Back in Oxford, and it’s not been a soft landing. I’m not sure how it could have been, since I’ve been in such a privileged position, focusing on one thing, writing, and with the attitude that almost everything else is SEP.* Now, it’s back to the pleasures and pains of owning a home (boiler check this morning, electrician on Tuesday, shall I go on? No…); the pleasures and complications of extended family life (both my daughters moved back in while I was away – yes, I know, I should have changed the locks, but that seemed a little harsh. Only joking, my lovelies); and being back in the familiar but exhausting business of juggling different professional roles, whether teaching Shakespeare or directing Creative Writing programmes or reviewing book manuscripts for publishers. Oh, and next week, I’m giving a lecture for the Friends of Milton’s Cottage at the Mercers’ Hall in London, fittingly on ‘Milton in Italy’ – he had well over a year in the peninsula, funded by his Dad – and he had the time of his life. You can find out more about the event in London here – do note the reference to a generous reception after the lecture, hosted by the Mercers’ Company.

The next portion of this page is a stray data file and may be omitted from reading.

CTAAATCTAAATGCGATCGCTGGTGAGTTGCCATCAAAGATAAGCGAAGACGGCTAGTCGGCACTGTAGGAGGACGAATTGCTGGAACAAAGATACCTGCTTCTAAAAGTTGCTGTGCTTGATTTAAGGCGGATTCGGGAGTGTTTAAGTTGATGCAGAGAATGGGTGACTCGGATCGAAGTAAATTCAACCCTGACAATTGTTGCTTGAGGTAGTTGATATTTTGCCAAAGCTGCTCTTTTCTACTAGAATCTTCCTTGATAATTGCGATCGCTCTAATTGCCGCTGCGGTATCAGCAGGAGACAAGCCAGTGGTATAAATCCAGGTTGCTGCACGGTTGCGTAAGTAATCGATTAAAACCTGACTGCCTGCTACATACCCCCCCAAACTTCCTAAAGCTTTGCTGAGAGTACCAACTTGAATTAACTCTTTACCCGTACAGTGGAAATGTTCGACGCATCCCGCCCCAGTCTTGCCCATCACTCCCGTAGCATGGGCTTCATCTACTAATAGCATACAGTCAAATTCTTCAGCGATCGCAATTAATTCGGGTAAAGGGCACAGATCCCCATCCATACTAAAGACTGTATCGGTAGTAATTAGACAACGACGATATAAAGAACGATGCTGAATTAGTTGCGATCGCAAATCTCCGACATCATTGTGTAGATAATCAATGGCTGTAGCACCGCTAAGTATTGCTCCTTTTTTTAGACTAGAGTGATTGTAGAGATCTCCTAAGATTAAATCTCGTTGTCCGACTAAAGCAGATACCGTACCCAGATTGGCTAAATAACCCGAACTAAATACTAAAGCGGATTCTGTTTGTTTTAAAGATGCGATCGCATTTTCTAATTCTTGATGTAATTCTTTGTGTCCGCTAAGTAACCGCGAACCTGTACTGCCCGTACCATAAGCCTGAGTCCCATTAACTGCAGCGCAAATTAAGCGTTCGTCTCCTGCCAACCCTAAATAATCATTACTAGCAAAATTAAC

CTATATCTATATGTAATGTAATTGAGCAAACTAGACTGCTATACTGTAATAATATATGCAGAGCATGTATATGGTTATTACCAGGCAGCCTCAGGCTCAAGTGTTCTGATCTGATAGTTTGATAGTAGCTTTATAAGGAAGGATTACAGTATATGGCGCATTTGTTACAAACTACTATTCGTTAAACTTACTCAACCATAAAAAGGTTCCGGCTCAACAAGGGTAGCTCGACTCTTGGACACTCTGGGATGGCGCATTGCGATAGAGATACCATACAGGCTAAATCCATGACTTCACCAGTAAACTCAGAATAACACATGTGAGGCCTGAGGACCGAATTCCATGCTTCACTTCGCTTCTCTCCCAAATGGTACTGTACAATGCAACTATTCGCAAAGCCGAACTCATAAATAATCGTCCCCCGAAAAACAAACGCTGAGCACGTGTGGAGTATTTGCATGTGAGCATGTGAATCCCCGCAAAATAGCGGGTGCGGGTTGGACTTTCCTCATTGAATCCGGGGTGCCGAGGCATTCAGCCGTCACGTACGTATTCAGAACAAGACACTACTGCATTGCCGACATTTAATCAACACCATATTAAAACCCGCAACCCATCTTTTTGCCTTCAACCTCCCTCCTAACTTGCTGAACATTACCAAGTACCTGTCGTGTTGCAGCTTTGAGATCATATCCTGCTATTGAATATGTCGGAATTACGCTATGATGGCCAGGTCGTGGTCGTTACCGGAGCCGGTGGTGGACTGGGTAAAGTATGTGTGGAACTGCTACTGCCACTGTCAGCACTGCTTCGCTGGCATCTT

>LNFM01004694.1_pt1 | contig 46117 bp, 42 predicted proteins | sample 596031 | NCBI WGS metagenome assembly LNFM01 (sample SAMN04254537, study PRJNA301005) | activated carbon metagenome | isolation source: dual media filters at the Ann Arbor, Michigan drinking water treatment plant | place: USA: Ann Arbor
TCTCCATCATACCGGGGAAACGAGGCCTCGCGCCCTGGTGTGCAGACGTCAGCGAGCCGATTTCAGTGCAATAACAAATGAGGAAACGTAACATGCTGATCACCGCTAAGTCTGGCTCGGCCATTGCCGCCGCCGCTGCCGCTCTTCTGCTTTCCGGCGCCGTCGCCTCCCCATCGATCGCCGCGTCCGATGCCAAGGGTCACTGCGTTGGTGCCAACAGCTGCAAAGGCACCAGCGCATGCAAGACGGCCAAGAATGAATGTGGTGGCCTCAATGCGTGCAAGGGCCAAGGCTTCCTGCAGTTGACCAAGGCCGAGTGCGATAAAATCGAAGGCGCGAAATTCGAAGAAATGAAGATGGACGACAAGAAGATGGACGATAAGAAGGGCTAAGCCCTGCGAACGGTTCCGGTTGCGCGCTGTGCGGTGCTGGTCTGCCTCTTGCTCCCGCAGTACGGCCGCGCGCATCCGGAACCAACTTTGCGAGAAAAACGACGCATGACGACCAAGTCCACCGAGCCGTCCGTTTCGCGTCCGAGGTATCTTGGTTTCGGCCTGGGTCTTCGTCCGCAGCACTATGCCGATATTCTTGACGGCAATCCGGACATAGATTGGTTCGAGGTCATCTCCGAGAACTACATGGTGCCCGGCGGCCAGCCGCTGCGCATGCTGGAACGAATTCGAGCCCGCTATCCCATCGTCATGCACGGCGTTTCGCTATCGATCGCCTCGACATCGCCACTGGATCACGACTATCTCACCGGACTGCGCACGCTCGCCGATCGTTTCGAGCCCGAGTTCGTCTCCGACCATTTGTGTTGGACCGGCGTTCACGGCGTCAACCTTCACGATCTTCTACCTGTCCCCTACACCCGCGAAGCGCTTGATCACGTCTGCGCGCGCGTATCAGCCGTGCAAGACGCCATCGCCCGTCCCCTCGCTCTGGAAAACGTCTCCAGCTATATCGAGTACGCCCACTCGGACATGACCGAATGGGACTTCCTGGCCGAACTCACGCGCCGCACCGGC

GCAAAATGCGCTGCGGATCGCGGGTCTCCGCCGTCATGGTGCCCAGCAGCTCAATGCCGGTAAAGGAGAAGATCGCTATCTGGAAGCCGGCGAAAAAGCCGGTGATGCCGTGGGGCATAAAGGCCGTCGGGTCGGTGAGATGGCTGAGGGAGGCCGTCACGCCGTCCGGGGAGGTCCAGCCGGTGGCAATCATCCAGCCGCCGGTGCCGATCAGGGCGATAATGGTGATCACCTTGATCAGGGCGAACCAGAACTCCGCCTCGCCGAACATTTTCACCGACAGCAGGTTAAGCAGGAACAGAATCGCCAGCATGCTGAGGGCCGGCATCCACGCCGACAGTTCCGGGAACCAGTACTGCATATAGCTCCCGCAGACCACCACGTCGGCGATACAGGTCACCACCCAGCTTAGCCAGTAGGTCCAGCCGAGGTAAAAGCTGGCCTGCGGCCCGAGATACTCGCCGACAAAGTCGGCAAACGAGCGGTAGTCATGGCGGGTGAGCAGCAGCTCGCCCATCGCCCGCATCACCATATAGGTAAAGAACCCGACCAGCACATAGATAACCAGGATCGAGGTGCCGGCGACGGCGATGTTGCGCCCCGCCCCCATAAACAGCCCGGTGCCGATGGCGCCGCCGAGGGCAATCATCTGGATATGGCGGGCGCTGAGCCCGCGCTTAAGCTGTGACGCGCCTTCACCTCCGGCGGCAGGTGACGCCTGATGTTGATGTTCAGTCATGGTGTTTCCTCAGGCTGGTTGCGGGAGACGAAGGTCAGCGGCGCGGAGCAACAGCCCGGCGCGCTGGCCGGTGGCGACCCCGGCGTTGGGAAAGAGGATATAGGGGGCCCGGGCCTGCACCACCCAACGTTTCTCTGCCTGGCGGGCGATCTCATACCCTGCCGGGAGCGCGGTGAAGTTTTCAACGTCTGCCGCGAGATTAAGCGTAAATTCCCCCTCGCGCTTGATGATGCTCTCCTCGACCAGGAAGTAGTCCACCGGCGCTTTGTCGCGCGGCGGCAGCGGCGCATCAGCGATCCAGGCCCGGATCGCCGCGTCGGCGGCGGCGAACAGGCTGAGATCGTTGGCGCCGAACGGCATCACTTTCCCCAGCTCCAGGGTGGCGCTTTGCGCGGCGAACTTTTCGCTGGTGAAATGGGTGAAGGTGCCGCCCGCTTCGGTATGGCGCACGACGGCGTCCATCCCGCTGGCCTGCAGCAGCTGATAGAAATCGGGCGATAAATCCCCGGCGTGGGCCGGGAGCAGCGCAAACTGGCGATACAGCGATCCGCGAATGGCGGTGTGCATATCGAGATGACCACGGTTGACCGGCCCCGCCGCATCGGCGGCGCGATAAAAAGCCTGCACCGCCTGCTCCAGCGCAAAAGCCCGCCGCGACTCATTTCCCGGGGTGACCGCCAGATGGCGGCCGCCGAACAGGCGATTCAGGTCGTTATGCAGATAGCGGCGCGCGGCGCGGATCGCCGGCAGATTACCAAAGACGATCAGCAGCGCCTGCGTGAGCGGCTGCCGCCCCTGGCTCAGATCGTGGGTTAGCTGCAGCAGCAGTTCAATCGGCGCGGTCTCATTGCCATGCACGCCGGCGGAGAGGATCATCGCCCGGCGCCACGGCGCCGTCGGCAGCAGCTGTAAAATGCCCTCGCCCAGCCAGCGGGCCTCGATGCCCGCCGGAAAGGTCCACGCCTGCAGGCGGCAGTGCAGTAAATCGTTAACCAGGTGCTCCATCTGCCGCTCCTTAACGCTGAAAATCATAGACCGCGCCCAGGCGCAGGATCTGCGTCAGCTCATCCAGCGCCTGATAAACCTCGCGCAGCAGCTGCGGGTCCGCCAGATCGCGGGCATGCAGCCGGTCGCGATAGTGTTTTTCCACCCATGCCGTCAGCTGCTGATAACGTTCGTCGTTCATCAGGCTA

But, it’s good to be home. Spring in England, even in the rain, is a special time
– witness the bluebells in Harcourt Arboretum – and I’m really looking forward to my trip up to the city next week. Sometimes one doesn’t have to travel very far to get a sense of living history, and I’ve found, in my limited experience, that the Livery Companies of the City of London provide an almost direct line to the past. And I have, at last, got a recording of Fanny Hensel’s Reise Album, the pieces she wrote while, or immediately, after her own transformatory trip to Italy in 1839-40 – almost exactly 200 years after Milton’s journey there. You can find some of the music here – http://www.allmusic.com/album/fanny-hensel-italian-journey-album-mw0001855771 – with a helpful bit of commentary, and some rather harsh things to say about the quality of the performances.
I’m only just getting to know the CD, but already find the Capriccio wonderful, with clear links to Hensel’s masterpiece, Das Jahr. If ever I needed motivation as a writer, then listening to this music, hidden for so long, provides it.
*“The Somebody Else’s Problem field is much simpler and more effective, and what’s more can be run for over a hundred years on a single torch battery. This is because it relies on people’s natural disposition not to see anything they don’t want to, weren’t expecting, or can’t explain.” (Douglas Adams, Life, the Universe and Everything)